Pricing is not a highlight here, it’s actually quite disappointing considering the first OnePlus One phone was known for its “Never Settle” campaign, offering flagship specifications for a fraction of the cost. There’s no doubt that you’re still getting value – it’s just a shame it couldn’t come for less this time around. The OnePlus 8 doesn’t have all the features of the Pro model but comes it in at $200 USD less.

OnePlus 8 Pro pricing; $899 for 128GB and $999 for 256GB.
OnePlus 8 pricing; $699 for 128GB and $799 for 256GB.

What do you think of OnePlus’ new colour filter camera? Would you use it? The OnePlus 8 is a strong contender in the current market but to be honest, it’s hard to be excited when the world is at a halt. Good thing technology never sleeps, just like Technomuscle.

Samsung Galaxy S20, S20+ and S20 Ultra 120Hz Display – Does it stand up to the hype?

The Galaxy S20 lineup has been touted for it’s new cameras but tech enthusiasts will probably not care to use their phone for photography. Luckily, they all come with one upgrade that many would consider as a huge leap – 120Hz displays.

New super smooth 120hz display

First, let’s get into how great this display really is – it’s amazing. The refresh rate of the screen has doubled from the original 60Hz to 120Hz which makes menu transitions, scrolling through websites, and enjoying supported media* and games impressively smooth. I say supported media and games because YouTube doesn’t truly support 120Hz yet and most games don’t have that option either but you can bet that they will catch up with this display evolution soon. The S20 lineup isn’t the first or only phone to have this either, the older OnePlus 7 Pro has a 90Hz display and the new Oppo Find X2 Pro has a 120Hz QHD (1440p) display.

The downfalls

120Hz means that the screen refreshes double the amount of times every second which takes a significant toll on its battery life. Testing from Tom’s Guide shows the difference as the phone took a three-hour (or 25%) hit on their browsing test. That’s not to say that the S20 phones don’t last, because the S20 Ultra, with a 5000Mhz battery can last up to 14 hours a day with about 5 hours of screen on time on a single charge. It also has new fast charging, capable of a full charge in only 38 minutes!

Another main downfall that Samsung wasn’t very clear on announcing at launch is that the 120Hz display is only supported when using the FHD (1080p) display option. Ever since the S6, Samsung phones have supported QHD resolution. Some will argue that the 120Hz is worth the downgrade to FHD, while others prefer the higher resolution at 60Hz for an increased battery life.


According to Max Weinbach, a well-known Samsung leaker, there should be a software update that will bring 120Hz to WQHD+ resolution in one to three months. Apparently, Samsung needs to test out the performance and battery life to ensure that it meets its standards before making the feature accessible. The 120Hz + WQHD+ resolution will probably reduce the battery life even further, but at least you will have the option.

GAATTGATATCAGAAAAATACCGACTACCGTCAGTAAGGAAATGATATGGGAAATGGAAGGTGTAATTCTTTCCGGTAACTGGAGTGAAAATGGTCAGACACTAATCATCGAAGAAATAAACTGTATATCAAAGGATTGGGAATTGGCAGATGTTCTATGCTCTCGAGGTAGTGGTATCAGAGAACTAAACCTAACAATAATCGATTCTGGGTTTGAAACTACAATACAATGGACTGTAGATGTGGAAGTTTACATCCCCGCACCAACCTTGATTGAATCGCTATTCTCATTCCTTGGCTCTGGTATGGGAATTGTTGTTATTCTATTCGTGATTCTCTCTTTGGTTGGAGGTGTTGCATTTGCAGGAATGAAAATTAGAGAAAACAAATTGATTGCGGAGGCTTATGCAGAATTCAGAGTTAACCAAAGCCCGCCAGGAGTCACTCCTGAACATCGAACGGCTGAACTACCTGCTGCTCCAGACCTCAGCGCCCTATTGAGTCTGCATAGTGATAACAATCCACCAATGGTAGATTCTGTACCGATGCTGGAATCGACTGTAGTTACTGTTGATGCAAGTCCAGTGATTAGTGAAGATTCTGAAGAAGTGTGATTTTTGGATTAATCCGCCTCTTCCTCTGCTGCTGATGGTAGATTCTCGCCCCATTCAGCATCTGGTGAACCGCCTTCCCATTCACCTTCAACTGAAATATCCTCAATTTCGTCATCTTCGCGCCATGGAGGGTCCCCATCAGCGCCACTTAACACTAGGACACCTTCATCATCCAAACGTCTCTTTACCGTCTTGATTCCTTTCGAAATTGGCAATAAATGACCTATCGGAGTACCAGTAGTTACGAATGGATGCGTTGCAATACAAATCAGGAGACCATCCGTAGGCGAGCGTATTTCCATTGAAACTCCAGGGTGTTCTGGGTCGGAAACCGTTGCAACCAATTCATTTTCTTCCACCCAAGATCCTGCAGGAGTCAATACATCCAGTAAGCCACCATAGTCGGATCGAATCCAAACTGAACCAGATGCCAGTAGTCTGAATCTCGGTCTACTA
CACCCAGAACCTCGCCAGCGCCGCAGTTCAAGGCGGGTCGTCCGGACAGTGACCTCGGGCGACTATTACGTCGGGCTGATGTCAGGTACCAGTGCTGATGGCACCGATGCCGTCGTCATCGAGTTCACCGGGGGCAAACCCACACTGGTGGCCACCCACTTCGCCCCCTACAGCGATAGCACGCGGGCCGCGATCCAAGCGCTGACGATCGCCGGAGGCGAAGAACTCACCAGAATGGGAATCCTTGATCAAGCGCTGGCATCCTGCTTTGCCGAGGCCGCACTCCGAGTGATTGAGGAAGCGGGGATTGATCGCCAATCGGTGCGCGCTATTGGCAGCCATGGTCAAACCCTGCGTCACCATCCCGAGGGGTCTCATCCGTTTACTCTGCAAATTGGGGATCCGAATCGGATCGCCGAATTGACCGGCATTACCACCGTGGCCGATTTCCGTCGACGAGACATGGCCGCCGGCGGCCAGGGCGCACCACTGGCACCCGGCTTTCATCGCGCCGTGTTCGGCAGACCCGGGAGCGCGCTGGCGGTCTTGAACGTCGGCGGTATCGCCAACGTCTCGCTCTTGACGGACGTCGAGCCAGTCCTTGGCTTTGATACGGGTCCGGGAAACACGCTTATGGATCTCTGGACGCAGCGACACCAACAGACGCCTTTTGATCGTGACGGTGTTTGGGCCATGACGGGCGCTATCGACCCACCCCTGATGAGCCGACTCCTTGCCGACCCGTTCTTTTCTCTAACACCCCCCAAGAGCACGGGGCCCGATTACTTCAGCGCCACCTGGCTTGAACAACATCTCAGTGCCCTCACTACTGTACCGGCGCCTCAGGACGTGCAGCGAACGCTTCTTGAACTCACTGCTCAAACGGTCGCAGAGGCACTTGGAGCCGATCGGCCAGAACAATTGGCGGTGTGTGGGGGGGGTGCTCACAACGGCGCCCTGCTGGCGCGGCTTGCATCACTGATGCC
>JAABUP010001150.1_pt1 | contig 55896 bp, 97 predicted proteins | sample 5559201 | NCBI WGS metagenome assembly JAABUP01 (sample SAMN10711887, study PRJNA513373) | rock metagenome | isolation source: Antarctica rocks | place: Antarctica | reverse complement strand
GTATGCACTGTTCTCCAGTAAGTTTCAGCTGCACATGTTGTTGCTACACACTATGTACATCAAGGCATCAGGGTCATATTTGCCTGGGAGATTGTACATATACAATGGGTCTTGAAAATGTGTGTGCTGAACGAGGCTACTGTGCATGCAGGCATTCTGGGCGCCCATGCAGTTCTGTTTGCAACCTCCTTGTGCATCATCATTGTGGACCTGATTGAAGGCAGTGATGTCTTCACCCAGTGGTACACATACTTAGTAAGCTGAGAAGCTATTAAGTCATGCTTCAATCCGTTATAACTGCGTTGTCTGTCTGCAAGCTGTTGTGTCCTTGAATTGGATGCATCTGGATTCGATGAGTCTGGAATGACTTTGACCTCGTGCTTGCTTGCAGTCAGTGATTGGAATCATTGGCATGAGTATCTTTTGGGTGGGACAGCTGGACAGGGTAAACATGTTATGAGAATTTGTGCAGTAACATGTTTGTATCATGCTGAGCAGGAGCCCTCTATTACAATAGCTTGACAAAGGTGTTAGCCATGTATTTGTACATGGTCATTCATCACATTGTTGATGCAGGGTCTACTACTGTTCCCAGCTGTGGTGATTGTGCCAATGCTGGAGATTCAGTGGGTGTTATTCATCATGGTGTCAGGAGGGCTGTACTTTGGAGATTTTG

Let us know in the comments if you are interested in the S20 lineup of phones. If you already have one, will you be using the new 120Hz refresh rate, or are you sticking with WQHD+ at 60Hz?

iPhone XS and XS Max users reporting units aren’t auto charging when plugged in!

You better be ready for wireless charging because Apple ‘ChargeGate’ is here!

It appears there is a bug in iOS 12 causing the new iPhone XS and XS Max as well as iPads and some older iPhones from charging automatically when plugged in with the screen off. The solutions vary among users but the common consensus is if you leave the screen on and plug it in, or use a wireless charging base, then your phone will charge normally.

With all the talk that this bug is generating, Apple is likely to release a fix via update very soon. For now, below is UnboxTherapy’s demonstration of this problem:

I guess this bug only draws more attention to the fact that during their recent keynote,  Apple didn’t mention a single word about the AirPower charging base it announced last year!

Samsung, Apple and Essential – The Race to the Ultimate Bezel-free Phone

The Current State of Bezels

Where 2016 was the year where phone companies raced to make the thinnest phone with the best cameras, 2017 was the year where they raced to reduce bezels. Three big players come up at the top for reducing bezels: Samsung, Essential and Apple*. Let’s compare what they’ve done and what is coming in the future using ratios, zoomed-in pics and all that good stuff!

*Don’t get me wrong, there are actually phones out there with better screen to body ratios like the LG V30 for example with 83.24% but I chose these three phones because they are popular (aside from the Essential Phone) and illustrate three unique approaches to achieving the bezel-less experience.

Samsung’s approach – sleek but less screen

Samsung S8 Plus Bezel

Samsung took the elegant approach and made regular cut-offs for the top and bottom edges in its most recent Galaxy S8 Plus but still managed to hit a high screen:body ratio of 84.26%** with a huge 6.2″ screen to work with. This is largely because of their infinity-edge display that makes the side screen edges actually curve over the side! Samsung was the first to kill off side bezels with the Samsung S6 Edge in 2015. That was 4 years ago and today, Samsung is incrementally getting better and perfecting its design by slowly eating away at those top and bottom bezels too. It has a very weird aspect ratio of 18.5:9 which can only be used to its full potential in optimized apps (your usual social media, web browsing, etc.). I doubt it will ever get fully used in mainstream media because no one is going to start recording in a new video aspect ratio just to please Samsung fans… right?